Here are some examples. UKIP (UK Independence Party) feels that sacking the 60-member Welsh Assembly and selling its imposing building at Cardiff Bay will be saving Welsh taxpayers millions of pounds. The party also stands for scrapping the smoking ban and slashing council tax by 40 per cent. It also intends to regain strict control of immigration.

Central to the campaign issues of the Welsh Liberal Democrats is the fate of the National Health Service. Recently, the party slipped its campaign leaflet embossed with my name and address into my house. Labour (the ruling party in Britain), the leaflet says, “Have made a mess of our NHS. Waiting lists are still a problem, and many services are being cut. Welsh Lib Dems want to let doctors and nurses make decisions within our health service without political meddling.”

Some other parties such as the Welsh Conservatives and the Green Party have their own manifestos.

The Assembly elections will come up on May 3 this year. So far, I have not seen political thugs in any dogfight. Nor have I heard gutter language against political opponents. I am yet to see any group sharing rice, salt or money. You may say nobody has approached me with such offers because I am not a citizen. Far from it. In fact, I have already received my official poll card. The card contains information concerning the election, my registration number, electoral region, constituency, polling day, polling station and polling hours. The card was sent directly to my house. I didn’t queue to register anywhere. How the Returning Officer got my details and those of other Cardiff residents is best known to him.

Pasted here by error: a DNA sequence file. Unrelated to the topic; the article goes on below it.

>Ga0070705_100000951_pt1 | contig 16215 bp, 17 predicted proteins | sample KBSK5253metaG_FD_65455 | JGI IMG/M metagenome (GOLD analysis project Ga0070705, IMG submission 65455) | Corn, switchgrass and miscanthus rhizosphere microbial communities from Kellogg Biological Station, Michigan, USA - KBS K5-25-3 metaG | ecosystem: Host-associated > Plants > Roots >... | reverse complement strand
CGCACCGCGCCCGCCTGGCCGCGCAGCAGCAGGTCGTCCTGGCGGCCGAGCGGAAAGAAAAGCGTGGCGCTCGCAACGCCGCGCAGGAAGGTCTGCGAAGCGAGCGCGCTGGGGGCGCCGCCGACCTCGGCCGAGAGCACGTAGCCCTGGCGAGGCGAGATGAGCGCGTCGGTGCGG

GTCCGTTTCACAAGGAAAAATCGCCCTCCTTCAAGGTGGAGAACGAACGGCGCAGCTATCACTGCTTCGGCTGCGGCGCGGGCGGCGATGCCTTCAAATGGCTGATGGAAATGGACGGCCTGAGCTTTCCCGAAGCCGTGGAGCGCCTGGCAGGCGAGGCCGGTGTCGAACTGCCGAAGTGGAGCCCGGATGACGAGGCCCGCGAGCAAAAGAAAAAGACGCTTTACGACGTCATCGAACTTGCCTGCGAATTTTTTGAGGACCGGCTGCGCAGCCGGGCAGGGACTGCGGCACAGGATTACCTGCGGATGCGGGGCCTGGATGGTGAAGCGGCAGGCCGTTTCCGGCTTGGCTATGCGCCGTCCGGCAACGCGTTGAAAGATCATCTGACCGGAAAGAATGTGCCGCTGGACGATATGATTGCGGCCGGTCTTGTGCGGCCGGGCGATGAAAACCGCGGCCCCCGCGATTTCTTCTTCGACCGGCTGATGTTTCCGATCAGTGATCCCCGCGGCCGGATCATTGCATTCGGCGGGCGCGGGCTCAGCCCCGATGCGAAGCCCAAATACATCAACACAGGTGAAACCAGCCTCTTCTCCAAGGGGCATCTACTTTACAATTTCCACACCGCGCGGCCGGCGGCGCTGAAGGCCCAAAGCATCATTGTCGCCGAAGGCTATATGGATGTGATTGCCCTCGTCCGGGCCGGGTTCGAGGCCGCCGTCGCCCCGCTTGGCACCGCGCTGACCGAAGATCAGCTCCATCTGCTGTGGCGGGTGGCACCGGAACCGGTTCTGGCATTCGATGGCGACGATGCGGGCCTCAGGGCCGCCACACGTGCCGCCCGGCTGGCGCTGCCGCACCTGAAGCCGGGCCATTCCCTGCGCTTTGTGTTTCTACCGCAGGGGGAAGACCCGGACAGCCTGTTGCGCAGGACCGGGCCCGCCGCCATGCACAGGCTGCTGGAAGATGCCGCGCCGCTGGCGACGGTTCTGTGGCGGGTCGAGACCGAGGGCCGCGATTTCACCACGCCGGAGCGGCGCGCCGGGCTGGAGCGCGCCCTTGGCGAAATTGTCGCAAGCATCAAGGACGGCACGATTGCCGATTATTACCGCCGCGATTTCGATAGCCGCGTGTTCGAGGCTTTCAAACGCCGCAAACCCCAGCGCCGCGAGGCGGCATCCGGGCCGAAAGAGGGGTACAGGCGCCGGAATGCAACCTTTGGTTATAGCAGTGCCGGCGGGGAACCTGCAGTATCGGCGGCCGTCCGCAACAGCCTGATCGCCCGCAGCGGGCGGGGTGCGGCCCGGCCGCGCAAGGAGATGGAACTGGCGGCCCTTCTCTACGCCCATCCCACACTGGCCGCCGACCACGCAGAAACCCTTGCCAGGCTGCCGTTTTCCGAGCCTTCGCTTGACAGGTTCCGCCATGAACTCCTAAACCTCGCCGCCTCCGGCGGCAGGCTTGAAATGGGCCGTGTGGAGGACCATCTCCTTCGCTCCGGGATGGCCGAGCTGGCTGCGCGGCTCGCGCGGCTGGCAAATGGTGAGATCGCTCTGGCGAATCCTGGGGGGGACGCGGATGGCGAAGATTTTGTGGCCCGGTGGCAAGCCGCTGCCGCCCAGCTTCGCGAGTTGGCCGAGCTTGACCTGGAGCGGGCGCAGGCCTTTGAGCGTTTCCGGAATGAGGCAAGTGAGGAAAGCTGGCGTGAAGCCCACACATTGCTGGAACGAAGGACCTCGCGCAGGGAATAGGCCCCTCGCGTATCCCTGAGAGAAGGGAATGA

On the card, the Returning Officer indicated that he had made every effort to ensure that the polling station met the access needs of people with a range of disabilities. He also noted that one could apply for a proxy vote and a postal vote. In the event of a medical emergency, he added, he might grant an emergency proxy vote if a completed application form was received by 5.00pm on the Election Day.

In my own country, I might not have had this opportunity to vote. Many factors would have conspired to disenfranchise me. As witnessed in the last registration exercise, one might queue up for days without being registered. It’s either that the registration materials might not be enough or there might not be any official to do the registration. Some politicians could even hijack materials meant for my ward to their houses. And nothing would have happened to them because they are garrison commanders.